I’ve had a 45" wheel unicycle since 1982. Do you think that might have helped? But seriously, the two cycles ride very differently. The big wheel has a narrow, hard rubber tire. It loves turning and spinning. The Coker (or similar) has a fat, wonderful air tire that makes riding long distances ever-more pleasant. But it doesn’t like to turn, it’s much happier to go straight. My early rides on Cokers had no problems with the mount, but I constantly wanted to put more air in the tire because I expected it to turn more easily! Only when I finally decided to ride it somewhere rather than around a parking lot, did I experience that big tire doing what it’s made for.

Re: How long did it take to mount a 36" with 80% accuracy

I mount by holding the tyre. One foot’s already on the pedal (at 3
o’clock), reach forward and steady the mount by holding the top of the
wheel, then step up and away (or hold the stillstand, if you like).

No one ever mentions this. Perhaps it’s not ‘cool’, but it works just
fine. I mount first time about 95% of attempts.

Re: How long did it take to mount a 36" with 80% accuracy

I mount by holding the tyre. One foot’s already on the pedal (at 3
o’clock), reach forward and steady the mount by holding the top of the
wheel, then step up and away (or hold the stillstand, if you like).

No one ever mentions this. Perhaps it’s not ‘cool’, but it works just
fine. I mount first time about 95% of attempts.

Re: How long did it take to mount a 36" with 80% accuracy

I suppose you could mount by holding the brake on, though the
technique would be slightly different. It could even be easier, for
shorter riders, because the rear pedal would start lower. The wheel
and pedals would then rotate a little as you mounted, and you’d have
to release the brake at the right moment, to take over control with
the feet.

Assuming you have a brake fitted!

Give it a try and let us know.

On Nov 6, 11:11 pm, goldenchicken III wrote:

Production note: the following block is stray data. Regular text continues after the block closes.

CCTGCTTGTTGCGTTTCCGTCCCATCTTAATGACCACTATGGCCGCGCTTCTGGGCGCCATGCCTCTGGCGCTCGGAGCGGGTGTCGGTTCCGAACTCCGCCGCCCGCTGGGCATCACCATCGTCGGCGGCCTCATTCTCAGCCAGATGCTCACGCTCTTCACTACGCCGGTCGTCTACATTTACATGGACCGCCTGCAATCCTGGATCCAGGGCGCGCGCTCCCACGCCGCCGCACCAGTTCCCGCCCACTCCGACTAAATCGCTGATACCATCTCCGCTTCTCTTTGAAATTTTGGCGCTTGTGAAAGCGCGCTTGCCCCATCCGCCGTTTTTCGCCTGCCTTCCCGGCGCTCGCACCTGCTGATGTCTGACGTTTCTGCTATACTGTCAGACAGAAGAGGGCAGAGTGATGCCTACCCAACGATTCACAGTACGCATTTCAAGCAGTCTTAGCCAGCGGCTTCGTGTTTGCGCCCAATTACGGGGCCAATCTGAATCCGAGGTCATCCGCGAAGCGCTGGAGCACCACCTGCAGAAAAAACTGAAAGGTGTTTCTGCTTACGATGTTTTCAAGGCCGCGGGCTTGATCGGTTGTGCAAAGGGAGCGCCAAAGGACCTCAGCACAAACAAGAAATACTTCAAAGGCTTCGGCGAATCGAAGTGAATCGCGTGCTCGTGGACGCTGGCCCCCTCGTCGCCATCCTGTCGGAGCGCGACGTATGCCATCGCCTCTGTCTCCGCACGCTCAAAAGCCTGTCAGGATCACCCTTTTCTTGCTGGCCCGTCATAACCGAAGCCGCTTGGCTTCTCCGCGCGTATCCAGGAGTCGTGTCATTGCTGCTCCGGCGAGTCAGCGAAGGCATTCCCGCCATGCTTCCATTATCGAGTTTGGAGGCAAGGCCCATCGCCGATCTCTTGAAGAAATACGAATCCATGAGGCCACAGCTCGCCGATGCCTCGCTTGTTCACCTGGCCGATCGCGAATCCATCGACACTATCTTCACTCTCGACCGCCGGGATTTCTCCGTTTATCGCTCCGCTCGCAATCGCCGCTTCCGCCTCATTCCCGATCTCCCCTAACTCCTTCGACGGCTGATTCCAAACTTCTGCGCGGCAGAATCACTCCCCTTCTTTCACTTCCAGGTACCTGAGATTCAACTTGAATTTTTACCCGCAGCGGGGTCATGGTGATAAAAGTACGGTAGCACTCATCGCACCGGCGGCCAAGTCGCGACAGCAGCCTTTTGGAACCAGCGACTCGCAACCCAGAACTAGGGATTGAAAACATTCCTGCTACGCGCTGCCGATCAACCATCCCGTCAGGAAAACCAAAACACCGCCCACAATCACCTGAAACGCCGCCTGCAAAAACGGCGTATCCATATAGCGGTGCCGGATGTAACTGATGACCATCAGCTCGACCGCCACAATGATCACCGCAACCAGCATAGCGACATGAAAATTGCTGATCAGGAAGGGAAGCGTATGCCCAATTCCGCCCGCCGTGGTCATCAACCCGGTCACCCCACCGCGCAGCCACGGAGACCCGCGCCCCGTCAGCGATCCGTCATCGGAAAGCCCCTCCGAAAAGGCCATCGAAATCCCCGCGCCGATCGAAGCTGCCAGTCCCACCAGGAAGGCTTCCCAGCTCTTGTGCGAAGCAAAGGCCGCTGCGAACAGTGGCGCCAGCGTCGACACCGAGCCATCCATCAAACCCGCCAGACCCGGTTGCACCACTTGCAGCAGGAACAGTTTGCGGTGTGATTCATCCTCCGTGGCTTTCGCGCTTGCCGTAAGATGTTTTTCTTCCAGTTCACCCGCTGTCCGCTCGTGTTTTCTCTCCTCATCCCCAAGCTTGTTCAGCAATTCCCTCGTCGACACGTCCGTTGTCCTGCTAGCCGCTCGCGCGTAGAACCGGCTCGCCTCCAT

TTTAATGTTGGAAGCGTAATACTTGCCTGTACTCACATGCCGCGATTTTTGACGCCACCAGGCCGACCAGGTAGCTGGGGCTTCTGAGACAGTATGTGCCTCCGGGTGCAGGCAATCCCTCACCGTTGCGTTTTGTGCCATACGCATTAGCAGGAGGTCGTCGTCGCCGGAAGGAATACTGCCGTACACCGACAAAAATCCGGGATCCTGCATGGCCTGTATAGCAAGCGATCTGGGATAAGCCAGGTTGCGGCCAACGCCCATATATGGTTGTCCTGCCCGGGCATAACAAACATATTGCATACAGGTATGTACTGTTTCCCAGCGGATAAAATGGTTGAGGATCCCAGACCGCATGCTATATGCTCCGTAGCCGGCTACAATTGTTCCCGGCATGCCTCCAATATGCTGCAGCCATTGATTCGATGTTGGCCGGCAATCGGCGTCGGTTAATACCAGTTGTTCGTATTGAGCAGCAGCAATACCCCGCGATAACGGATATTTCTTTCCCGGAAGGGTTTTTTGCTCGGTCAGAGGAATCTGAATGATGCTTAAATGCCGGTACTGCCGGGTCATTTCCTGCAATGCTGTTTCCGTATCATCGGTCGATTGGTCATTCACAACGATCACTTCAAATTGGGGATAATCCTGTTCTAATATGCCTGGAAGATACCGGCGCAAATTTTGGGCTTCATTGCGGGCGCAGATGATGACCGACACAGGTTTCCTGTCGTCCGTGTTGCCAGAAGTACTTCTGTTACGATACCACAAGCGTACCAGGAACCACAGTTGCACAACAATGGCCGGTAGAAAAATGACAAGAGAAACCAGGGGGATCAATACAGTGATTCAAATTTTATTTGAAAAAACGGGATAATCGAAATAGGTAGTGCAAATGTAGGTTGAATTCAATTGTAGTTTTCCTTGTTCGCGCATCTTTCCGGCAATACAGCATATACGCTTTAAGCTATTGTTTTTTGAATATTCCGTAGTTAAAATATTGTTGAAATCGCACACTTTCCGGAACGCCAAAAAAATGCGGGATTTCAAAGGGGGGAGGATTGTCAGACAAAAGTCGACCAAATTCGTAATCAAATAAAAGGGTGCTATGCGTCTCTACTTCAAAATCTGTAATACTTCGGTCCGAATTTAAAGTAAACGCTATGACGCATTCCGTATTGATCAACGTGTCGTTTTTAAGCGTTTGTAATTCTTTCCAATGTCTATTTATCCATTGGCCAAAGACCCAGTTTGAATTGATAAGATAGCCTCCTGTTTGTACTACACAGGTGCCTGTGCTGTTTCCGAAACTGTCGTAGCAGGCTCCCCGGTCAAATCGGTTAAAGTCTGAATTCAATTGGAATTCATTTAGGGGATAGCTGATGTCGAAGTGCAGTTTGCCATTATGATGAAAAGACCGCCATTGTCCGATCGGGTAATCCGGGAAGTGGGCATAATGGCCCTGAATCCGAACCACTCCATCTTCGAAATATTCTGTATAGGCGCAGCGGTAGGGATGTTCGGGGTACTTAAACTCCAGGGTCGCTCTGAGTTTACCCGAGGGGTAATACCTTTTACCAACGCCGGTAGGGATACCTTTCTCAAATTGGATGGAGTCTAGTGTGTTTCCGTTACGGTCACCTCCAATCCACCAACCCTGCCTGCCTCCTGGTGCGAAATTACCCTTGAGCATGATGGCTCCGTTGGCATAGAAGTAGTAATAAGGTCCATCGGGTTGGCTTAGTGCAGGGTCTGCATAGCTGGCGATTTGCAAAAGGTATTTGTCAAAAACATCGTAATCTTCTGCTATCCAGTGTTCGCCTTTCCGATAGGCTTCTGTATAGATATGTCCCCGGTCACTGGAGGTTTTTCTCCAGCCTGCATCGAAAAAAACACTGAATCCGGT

> Wheeliefine wrote:
> > I mount by holding the tyre. One foot’s already on the pedal (at 3
> > o’clock), reach forward and steady the mount by holding the top of the
> > wheel, then step up and away (or hold the stillstand, if you like).
>
> > No one ever mentions this. Perhaps it’s not ‘cool’, but it works just
> > fine. I mount first time about 95% of attempts.
>
> Would it be possible to pull the brake instead of holding the tyre?
>
> –
> goldenchicken III

Re: How long did it take to mount a 36" with 80% accuracy

I suppose you could mount by holding the brake on, though the
technique would be slightly different. It could even be easier, for
shorter riders, because the rear pedal would start lower. The wheel
and pedals would then rotate a little as you mounted, and you’d have
to release the brake at the right moment, to take over control with
the feet.

Assuming you have a brake fitted!

Give it a try and let us know.

On Nov 6, 11:11 pm, goldenchicken III wrote:
> Wheeliefine wrote:
> > I mount by holding the tyre. One foot’s already on the pedal (at 3
> > o’clock), reach forward and steady the mount by holding the top of the
> > wheel, then step up and away (or hold the stillstand, if you like).
>
> > No one ever mentions this. Perhaps it’s not ‘cool’, but it works just
> > fine. I mount first time about 95% of attempts.
>
> Would it be possible to pull the brake instead of holding the tyre?
>
> –
> goldenchicken III